• They may also help components of the tissue bind to inorganic substances, such as calcium in bone.

    From the wikimedia free licensed media file repository


    Examples of glycoproteins found in the human body2
    Examples of glycoproteins found in the human body

    • Hormones that are glycoproteins include:

    • Follicle-stimulating hormone

      • Stimulates the follicle to produce estrogen

    • Luteinizing hormone

      • Stimulates the corpus leuteum to produce progesterone.

    • Thyroid-stimulating hormone

    • Human chorionic gonadotropin

      • maintains the corpus luteum and allows the production of progesterone and estrogen until the placenta takes over this task.


    Nucleic acids
    Nucleic Acids

    • Composed of 4 nucleotide bases, 5 carbon sugar and phosphate.

    • Base pair = rungs of a ladder.

    • Edges = sugar-phosphate backbone.

    • Double Helix

    • Anti-Parallel


    The bases
    The bases

    Chargaff’s Rules

    A=T

    G=C

    led to suggestion of a double helix structure for DNA

    From the wikimedia free licensed media file repository


    The bases1
    The Bases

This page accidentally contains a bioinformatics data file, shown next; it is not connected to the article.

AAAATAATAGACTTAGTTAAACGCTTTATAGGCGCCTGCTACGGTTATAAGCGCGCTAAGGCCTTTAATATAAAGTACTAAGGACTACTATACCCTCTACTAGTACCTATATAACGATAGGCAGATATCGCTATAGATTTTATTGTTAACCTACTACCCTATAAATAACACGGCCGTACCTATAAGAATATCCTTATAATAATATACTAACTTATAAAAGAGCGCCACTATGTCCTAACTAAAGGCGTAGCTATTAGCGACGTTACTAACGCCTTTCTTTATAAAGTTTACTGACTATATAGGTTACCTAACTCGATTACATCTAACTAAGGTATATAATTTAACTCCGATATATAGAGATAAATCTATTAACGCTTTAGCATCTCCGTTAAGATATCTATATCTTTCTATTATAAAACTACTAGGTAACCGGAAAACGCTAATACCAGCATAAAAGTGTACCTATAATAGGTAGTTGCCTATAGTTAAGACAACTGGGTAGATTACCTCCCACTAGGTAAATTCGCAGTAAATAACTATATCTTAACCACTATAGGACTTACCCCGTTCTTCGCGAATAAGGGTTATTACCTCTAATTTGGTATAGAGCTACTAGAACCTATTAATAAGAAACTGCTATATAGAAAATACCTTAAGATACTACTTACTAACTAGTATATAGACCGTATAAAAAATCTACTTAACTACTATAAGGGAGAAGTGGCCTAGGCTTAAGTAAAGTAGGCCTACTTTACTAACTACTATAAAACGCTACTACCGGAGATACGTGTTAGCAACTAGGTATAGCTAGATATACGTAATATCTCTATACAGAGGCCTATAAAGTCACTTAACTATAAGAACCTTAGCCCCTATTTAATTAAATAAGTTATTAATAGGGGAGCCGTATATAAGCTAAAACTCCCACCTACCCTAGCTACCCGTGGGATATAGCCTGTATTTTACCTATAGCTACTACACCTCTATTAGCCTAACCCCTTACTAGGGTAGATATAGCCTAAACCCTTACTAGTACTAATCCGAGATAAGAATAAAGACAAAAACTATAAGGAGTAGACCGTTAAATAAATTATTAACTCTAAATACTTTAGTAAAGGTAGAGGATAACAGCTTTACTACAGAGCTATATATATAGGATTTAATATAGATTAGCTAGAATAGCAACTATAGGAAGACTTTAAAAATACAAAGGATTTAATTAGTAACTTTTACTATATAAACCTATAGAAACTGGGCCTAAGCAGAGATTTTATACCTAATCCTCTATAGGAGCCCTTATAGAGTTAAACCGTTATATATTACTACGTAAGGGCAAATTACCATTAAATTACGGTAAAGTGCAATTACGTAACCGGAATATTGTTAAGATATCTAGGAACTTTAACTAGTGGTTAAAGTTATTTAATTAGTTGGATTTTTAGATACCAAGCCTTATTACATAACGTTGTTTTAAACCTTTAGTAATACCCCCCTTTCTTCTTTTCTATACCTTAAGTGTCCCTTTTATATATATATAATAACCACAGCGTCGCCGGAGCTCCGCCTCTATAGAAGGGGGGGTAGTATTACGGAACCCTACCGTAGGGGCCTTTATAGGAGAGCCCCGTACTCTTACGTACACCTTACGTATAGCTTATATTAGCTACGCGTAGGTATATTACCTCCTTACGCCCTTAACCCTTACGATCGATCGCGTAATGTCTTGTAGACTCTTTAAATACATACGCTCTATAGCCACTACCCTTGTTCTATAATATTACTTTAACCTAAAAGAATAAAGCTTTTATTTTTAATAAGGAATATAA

Adenine (A) always base pairs with thymine (T)

    Guanine (G) always base pairs with Cytosine (C)

    From the wikimedia free licensed media file repository


    The bases2
    The Bases

    From the wikimedia free licensed media file repository

    The C#T pairing on the left suffers from carbonyl dipole repulsion, as well as steric crowding of the oxygens. The G#A pairing on the right is also destabilized by steric crowding (circled hydrogens).


    The structure of rna
    The structure of RNA

    • Formed from 4 nucleotides, 5 carbon sugar, phosphate.

    • Uracil is used in RNA.

      • It replaces Thymine

    • The 5 carbon sugar has an extra oxygen.

    • RNA is single stranded.


    Adenosine triphosphate atp
    Adenosine triphosphate (ATP)

    • Often called the "molecular unit of currency" of intracellular energy transfer.

    • Transports chemical energy within cells for metabolism.

    • Transfers a phosphate group to many molecules in the cell.

    • It is one of the end products of photophosphorylation, cellular respiration, and fermentation and used by enzymes and structural proteins in many cellular processes, including biosynthetic reactions, motility, and cell division

    From the wikimedia free licensed media file repository


    The end

    The End!

    Any Questions?